Archive for December, 2019

Dollar Words

December 12, 2019

My son came home from 5th grade with an interesting assignment for finding something called dollar words.  As I understand it, you assign the values 1-26 to your letters and then look for words whose letter values sum up to 100.  (These are exactly worth a dollar if you think of the letter values as being in cents.)

Naturally, this is the sort of problem that is really easy to solve in Raku.  In fact, I think carefully explaining what the program is going to do is going to take me considerably longer than writing it in the first place did!  First, here’s the full program:

sub value($word) {
    [+] $word.lc.comb.map({ $_.ord - "a".ord + 1 });
}

my @words = "/usr/share/dict/words".IO.lines;
for @words.grep({ value($_) == 100 }) -> $dollar-word {
    say $dollar-word;
}

Breaking it down, piece by piece:

sub value($word) {
    [+] $word.lc.comb.map({ $_.ord - "a".ord + 1 });
}

This creates a subroutine called value which takes a word (in the variable $word) and determines its value under this system. Step-by-step:

  • [+] takes the sum of a list that follows it.
  • $word.lc takes the variable $word and transforms it to lower-case letters. (The value chart doesn’t care whether a letter is upper or lower case, so we simplify the problem.)
  • .comb takes the result of that and translates it to a list of letters. (It’s named that because the full version of the command combs through text looking for things that match a pattern — but if you do not specify the pattern to match, it just returns one letter at a time.)
  • .map takes a list of items and applies an operation to each of them, returning another list of items. In this case we have a list of letters and want them to be a list of numbers.
  • { $_.ord - "a".ord + 1 } is the operation. $_here is the input value, and .ord takes a letter and returns its Unicode code point, the unique number the computer assigns to each letter when it stores it internally. Because the letters a-z are stored in increasing order from 97-122, this is almost what we want. We subtract the code point for “a”, which means now we have a-z mapped to 0-25. Then we add one to get the value we want.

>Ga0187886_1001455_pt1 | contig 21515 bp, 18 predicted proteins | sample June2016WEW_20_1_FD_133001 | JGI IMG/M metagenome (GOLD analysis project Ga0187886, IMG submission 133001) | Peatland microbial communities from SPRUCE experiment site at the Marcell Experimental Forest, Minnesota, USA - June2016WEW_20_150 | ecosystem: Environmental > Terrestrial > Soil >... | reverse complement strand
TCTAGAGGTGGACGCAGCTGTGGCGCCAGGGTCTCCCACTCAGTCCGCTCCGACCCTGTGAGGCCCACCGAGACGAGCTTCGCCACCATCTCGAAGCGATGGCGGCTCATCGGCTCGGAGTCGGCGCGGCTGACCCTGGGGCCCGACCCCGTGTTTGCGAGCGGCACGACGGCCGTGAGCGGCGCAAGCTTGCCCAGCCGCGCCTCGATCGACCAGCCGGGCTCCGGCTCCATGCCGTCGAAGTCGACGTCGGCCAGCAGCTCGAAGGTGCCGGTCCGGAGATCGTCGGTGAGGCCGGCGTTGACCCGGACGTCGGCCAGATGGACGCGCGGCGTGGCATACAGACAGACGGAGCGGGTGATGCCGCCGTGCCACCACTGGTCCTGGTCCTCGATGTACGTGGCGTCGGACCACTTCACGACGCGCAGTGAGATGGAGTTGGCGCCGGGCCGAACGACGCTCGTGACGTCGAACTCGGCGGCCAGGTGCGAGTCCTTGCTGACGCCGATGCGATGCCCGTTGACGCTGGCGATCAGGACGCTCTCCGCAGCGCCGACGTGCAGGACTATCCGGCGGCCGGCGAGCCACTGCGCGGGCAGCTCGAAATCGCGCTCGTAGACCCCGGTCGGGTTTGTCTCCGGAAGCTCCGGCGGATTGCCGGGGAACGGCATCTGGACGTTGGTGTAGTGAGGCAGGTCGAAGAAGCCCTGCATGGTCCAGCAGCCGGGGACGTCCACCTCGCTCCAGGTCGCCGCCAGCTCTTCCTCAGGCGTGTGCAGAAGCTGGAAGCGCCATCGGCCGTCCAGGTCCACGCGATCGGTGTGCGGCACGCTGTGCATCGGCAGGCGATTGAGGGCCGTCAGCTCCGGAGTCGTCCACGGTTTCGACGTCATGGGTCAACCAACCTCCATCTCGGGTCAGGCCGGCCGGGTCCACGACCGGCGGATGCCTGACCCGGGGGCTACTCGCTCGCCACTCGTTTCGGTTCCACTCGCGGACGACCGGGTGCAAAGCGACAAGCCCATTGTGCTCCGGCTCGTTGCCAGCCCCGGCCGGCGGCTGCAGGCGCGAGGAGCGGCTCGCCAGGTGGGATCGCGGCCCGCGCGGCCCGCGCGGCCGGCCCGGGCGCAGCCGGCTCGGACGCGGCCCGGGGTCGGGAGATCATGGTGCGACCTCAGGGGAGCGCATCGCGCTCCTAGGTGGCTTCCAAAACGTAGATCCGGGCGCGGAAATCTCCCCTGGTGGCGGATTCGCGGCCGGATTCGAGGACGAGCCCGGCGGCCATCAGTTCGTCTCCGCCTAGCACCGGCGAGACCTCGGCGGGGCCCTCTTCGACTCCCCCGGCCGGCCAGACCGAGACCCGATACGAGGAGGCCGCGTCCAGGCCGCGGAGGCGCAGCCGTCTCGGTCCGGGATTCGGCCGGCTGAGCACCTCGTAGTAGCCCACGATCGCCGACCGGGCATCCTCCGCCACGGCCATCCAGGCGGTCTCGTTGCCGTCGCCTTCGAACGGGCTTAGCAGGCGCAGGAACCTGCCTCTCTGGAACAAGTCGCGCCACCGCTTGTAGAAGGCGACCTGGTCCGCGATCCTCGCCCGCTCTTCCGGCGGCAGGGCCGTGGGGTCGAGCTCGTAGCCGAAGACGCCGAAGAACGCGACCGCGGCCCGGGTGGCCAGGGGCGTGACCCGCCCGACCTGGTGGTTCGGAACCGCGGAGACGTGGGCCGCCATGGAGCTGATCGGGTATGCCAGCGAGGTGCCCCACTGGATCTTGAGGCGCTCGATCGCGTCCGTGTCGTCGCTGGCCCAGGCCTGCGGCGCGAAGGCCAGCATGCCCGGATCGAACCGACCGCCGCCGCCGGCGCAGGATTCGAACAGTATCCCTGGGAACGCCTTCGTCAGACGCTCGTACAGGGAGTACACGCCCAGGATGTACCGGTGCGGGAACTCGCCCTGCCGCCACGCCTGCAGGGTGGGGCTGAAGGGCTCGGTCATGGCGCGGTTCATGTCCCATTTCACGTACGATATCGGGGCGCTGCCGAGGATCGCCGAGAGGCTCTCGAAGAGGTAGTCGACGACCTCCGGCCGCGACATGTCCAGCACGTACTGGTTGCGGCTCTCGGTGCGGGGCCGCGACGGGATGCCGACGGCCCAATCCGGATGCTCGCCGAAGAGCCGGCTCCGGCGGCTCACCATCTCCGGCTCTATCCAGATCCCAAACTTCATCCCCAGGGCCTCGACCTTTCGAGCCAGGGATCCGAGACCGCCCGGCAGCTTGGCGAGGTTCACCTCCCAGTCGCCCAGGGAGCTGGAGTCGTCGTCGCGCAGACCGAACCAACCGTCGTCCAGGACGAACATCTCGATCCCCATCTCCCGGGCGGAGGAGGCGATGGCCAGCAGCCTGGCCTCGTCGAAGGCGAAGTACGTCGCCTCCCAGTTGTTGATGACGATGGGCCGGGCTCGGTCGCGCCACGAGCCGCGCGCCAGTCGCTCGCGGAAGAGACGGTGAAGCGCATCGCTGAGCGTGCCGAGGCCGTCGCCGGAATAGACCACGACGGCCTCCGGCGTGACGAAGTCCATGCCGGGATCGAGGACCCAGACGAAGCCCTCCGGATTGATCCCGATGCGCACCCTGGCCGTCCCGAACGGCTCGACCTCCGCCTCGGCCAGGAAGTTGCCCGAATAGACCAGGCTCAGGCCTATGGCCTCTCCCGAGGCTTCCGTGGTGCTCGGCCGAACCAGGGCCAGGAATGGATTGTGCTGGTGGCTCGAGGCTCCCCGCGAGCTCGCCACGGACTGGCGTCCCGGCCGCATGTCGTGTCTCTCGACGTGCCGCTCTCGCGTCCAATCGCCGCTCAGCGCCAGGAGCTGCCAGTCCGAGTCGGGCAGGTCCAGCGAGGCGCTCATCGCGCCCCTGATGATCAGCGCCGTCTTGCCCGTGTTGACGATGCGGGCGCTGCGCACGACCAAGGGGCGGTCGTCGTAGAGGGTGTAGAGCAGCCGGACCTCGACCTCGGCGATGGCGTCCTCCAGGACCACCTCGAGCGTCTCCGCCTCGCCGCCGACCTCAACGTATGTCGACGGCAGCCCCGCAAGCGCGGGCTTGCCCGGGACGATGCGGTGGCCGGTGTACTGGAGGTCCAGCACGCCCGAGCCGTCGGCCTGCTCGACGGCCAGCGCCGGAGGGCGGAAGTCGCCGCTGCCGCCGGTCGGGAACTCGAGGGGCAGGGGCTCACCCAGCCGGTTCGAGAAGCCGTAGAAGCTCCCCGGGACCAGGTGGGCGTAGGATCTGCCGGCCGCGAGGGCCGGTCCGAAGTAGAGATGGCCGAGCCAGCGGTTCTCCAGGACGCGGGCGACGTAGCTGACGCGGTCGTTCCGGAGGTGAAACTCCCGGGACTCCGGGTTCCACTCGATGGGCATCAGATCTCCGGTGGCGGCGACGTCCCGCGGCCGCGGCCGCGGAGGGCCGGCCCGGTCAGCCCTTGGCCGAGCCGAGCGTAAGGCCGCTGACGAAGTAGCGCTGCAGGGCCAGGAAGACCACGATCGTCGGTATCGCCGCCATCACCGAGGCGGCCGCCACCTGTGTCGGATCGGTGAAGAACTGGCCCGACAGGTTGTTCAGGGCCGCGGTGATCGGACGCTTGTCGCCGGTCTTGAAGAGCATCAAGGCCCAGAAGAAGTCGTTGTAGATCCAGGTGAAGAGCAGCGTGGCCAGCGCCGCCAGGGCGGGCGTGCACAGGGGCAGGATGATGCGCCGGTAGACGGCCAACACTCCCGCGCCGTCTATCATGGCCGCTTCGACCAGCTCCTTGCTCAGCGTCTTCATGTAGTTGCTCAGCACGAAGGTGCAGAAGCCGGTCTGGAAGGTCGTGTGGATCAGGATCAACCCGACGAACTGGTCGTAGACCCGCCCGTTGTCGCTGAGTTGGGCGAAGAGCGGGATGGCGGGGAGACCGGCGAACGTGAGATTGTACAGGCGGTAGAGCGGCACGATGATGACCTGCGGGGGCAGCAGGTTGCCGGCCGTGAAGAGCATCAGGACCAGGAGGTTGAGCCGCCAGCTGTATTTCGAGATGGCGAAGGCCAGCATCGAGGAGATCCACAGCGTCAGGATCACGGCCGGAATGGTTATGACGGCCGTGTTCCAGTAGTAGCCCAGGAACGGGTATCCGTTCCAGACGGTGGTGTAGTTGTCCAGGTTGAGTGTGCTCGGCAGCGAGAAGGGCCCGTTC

my @words = "/usr/share/dict/words".IO.lines;

This is how we get a list of words to check for dollar words. On a Mac or Linux computer, "/usr/share/dict/words" is a file with a complete list of default words for spell-checking. This code uses the lines routine to read a file and return a list where each line in the file becomes an item in the list — in this case, each word is on its own line, so it’s a list with lots of words. (On my Mac, it’s 235,886 words.) It stores that list in the variable @words.

for @words.grep({ value($_) == 100 }) -> $dollar-word {
    say $dollar-word;
}

And now we reach the home stretch. grep is sort of like map, but instead of applying an operation to each item in a list and returning a list of the results, grep applies an operation to each item in the list and and only returns the items from the original list whose operation returns the value True. In this case, the operation is { value($_) == 100 }, which passes the input $_ to the value subroutine we defined above and then checks to see if the result it returns equals 100. So once grep has done its job, we have a list of dollar words.

We use for to go over that list of dollar words, take each word, and (one-by-one) assign it to the variable $dollar-word, then perform the operation say $dollar-word, which prints the resulting word. So taken together this prints out the full list of words from the "/usr/share/dict/words" file which are dollar words. On my computer, this finds 2,303 dollar words.